Game Name: Dishonored
Developer: Arkane Studios
Publisher: Bethesda Softworks
Now that the dust is slowly settling after the feeding frenzy that is the Steam Summer Sale, let’s take a look at what our nets hauled in, shall we?
Early in the sale I picked up a game that I originally had quite a few reservations about playing: Dishonored. When it came out in October of 2012 I didn’t much care for the look of it. It was developed by Arkane Studios and published by Bethesda Softworks, which has its own share of worries. Now, I like Bethesda just fine for most of their games. And by most of their games, I mean anything with Fallout or Elder Scrolls in the title. But they also tend to give hype to games that don’t quite deliver (Brink and Hunted being prime examples).
Now I won’t say they have accumulated the level of notoriety that Peter Molyneux has in the gaming industry. But the hit or miss on these games has given me my share of, what I consider legitimate, skepticism. There is also the fact that it’s a single player, railed story (good guy track or evil guy track), with a silent protagonist. Honestly it looked like a COD clone in a Victorian England setting with a dash of magic thrown in for flavoring. But after seeing positive review after positive review and a criminally low price on Steam I figured I would give it a shot.
Dishonored is a first person stealth and action game. Think somewhere along the lines of a mix of Deus Ex: Human Revolution and Bioshock: Infinite. You play as Corvo Attano, bodyguard to the empress who is framed for her murder. Corvo turns to the path of an assassin as he struggles to clear his name, or possibly just to wreak a bloody vengeance upon those who wronged him. He doesn’t have much say in the matter. So it’s all up for you to decide.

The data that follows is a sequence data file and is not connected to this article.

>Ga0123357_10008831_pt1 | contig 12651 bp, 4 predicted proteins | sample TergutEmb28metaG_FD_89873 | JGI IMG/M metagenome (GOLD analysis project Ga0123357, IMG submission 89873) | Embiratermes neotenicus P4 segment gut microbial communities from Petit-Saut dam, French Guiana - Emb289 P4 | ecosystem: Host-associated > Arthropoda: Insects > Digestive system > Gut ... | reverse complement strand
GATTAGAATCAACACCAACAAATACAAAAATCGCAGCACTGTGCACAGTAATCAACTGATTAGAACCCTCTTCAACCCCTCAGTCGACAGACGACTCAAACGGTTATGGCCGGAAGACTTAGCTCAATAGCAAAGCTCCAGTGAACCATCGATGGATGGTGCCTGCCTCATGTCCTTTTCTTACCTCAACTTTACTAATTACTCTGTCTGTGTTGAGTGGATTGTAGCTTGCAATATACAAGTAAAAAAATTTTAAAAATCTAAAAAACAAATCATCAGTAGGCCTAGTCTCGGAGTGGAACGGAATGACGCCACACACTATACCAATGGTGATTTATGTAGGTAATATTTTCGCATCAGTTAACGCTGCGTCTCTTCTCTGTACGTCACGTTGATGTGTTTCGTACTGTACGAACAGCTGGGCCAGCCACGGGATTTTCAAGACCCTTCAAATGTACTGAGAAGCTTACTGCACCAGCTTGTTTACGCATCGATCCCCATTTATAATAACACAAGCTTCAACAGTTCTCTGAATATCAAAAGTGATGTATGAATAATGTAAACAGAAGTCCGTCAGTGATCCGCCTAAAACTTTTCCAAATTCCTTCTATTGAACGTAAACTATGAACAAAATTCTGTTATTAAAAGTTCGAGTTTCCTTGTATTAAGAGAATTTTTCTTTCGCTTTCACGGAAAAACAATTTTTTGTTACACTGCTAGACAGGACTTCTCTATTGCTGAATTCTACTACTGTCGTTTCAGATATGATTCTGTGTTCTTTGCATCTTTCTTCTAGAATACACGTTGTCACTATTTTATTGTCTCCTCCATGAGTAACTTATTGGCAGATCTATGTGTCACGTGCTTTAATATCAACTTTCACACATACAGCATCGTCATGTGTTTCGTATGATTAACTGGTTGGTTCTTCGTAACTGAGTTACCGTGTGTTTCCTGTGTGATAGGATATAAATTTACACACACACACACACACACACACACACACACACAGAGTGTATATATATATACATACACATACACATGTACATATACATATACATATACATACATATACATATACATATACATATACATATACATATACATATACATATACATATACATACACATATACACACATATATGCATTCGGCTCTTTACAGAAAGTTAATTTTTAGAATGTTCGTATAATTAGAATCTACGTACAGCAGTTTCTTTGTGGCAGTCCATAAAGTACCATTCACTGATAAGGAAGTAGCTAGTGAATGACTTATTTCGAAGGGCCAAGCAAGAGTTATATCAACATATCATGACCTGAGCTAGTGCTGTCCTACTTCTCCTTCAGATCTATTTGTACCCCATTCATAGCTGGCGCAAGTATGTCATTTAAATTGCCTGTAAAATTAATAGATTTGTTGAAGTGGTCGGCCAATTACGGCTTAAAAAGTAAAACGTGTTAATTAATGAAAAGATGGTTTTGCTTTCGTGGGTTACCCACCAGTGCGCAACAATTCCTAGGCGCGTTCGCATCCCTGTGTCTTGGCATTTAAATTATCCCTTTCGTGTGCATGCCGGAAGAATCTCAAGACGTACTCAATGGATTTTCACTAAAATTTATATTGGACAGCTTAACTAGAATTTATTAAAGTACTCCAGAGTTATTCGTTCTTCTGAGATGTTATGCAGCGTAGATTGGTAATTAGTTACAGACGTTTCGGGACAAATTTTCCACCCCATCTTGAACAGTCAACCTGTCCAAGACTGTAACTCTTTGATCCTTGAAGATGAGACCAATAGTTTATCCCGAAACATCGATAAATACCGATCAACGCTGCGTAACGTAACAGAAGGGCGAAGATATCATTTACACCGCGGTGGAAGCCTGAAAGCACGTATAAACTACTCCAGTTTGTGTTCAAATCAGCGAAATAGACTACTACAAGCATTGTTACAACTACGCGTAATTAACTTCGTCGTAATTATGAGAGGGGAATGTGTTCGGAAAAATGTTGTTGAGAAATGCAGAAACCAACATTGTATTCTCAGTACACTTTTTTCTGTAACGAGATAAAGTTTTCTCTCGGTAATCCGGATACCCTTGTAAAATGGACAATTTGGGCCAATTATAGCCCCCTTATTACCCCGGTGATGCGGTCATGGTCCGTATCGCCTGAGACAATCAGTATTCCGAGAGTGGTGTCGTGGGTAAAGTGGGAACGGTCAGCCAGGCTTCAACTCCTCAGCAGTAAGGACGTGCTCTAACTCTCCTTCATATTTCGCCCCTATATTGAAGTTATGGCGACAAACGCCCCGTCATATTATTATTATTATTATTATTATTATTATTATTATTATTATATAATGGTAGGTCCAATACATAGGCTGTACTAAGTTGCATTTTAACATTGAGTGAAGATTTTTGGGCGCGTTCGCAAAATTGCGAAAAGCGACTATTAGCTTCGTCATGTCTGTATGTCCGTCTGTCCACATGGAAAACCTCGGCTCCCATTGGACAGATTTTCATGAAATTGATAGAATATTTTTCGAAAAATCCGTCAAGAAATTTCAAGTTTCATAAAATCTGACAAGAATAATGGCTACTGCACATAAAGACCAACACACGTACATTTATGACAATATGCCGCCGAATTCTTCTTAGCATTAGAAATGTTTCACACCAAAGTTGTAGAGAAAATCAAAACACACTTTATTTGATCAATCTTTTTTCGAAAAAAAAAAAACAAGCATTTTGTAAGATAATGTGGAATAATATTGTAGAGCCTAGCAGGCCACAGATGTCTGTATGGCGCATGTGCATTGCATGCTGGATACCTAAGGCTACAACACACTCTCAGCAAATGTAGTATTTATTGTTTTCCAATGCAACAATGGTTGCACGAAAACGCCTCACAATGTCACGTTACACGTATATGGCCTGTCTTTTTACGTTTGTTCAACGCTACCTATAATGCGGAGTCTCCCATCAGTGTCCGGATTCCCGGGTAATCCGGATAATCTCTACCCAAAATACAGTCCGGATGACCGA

Along the way you’re backed by a group intent on pulling the current ruler off the throne and a mysterious Outsider who “blesses” you with a host of magical abilities. His reason for doing this? He finds you so very…interesting (like an ant that’s learned a neat little trick.)
One of the great things about the game is that it doesn’t pigeonhole you into a single option when you try and complete a mission. You can use your odd-gotten powers to slink past your enemies, summon swarms of rats to feast on their soft bits, or just plain shoot them in their faces (or back of their faces, this is a stealth game after all). Theoretically you could play through the entire game without using any of your powers, aside from a few instances where you will be forced to use the power you were initially given by the Outsider.
My favorite of the mechanics introduced in the game is another gift given to you by the Outsider: a heart. This heart, which he lovingly crafted for you out of things he found laying around, will locate nearby bone charms (which can be equipped to boost skills) or runes (used to upgrade your powers). But the most fun ability is that you can use it to listen to the secrets that lay in the hearts of the people around you. There’s no real use for doing this aside from getting some backstory on characters. It’s just really creepy and fun and it definitely helps set the overall tone for the game: grim and full of people that require a good stabbing.
The movement is incredibly tight as you leap and climb from rooftop to rooftop, letting you snag edges at the last second before tumbling to a sticky end. When coupled with the Blink ability that allows you to teleport short distances you have the potential for incredibly fast-paced, fun freerunning. Though I felt the swimming aspect was a bit clunky. More than a few times I would swim to a ledge and fruitlessly spam the climb button as a school of fish tore important pieces off of me. The inner explorer in me was also disappointed in the invisible walls erected off the shore. Not that I have any real need to swim out and be eaten by the leviathans from the deep, but I didn’t appreciate being force pushed and nearly drowned when I tried.